As unpaid care workers, women are contributing significantly to an underground economy to the tune of $51 billion in the health and social service industry, compared to the $42 billion paid labour. But the issue is much bigger than that, says York University Sociology Professor Pat Armstrong.
“Unpaid health care is a gender issue, an equity issue and a human rights issue,” Armstrong notes in her recent article Unpaid Health Care Work: An Indicator of Equity, published by the World Health Organization’s regional office, the Pan American Health Organization.
Half a million Canadian women compared to a quarter million men, spent 10 or more hours a week providing unpaid care or assistance to seniors, according to Statistics Canada.
It is an equity issue not only because women primarily do the most demanding and daily labour, but also because women with fewest resources are the most likely to do the heaviest work, and are the least likely to receive unpaid care, according to Armstrong. She adds, “As a result, they experience inequities in the quality of care they receive and their rights are violated, making it a human rights issue.”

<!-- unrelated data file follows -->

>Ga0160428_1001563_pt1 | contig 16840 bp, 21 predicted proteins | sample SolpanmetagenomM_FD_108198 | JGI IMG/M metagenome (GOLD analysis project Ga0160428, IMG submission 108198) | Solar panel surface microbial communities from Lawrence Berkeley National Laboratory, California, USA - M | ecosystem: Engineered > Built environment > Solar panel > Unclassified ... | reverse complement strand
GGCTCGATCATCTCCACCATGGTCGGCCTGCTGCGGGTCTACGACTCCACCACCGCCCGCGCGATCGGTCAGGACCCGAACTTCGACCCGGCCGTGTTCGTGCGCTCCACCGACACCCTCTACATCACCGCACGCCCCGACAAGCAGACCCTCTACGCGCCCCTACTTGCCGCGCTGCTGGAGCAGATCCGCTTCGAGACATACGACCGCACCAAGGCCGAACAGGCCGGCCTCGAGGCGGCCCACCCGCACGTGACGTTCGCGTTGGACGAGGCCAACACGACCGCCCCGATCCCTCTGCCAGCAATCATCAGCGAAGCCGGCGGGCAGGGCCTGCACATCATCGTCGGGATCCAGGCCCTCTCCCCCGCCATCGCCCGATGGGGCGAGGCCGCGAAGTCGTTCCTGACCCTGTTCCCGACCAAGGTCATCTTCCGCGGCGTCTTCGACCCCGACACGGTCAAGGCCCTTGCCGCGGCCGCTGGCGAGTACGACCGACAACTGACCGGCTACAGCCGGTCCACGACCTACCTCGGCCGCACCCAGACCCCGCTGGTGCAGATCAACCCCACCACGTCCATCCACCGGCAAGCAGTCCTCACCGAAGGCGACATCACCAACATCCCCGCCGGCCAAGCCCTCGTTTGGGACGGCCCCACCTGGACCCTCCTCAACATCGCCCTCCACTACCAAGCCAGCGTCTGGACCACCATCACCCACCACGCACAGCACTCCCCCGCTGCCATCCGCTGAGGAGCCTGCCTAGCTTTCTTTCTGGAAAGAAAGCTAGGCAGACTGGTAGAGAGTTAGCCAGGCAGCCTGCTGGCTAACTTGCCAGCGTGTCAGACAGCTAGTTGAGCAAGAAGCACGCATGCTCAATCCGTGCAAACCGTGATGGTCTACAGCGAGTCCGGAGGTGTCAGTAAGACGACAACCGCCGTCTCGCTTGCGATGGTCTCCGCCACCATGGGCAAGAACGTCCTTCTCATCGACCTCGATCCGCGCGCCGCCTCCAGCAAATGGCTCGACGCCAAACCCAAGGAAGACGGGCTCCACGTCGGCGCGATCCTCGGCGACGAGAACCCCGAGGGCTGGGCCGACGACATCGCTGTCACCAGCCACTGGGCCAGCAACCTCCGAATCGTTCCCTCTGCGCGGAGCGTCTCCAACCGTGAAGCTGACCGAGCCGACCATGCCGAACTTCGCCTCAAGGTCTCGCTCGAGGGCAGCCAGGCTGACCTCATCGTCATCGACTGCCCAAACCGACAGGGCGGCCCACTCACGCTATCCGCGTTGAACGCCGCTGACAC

The policy paper also identifies strategies for addressing the disparities resulting from unpaid care work. “It intends to provide an integrated picture of the factors shaping changes in unpaid health care work, in the nature, extent and distribution of this work, and of the consequences not only for individuals doing the work but also for the labour force, for those with care needs and for societies in general.”
Two thirds of women in Canada who provide four or more hours of care weekly experience significant job related consequences, causing negative impact on their own health and their families’ wellbeing, according to the Organization for Economic Cooperation and Development.
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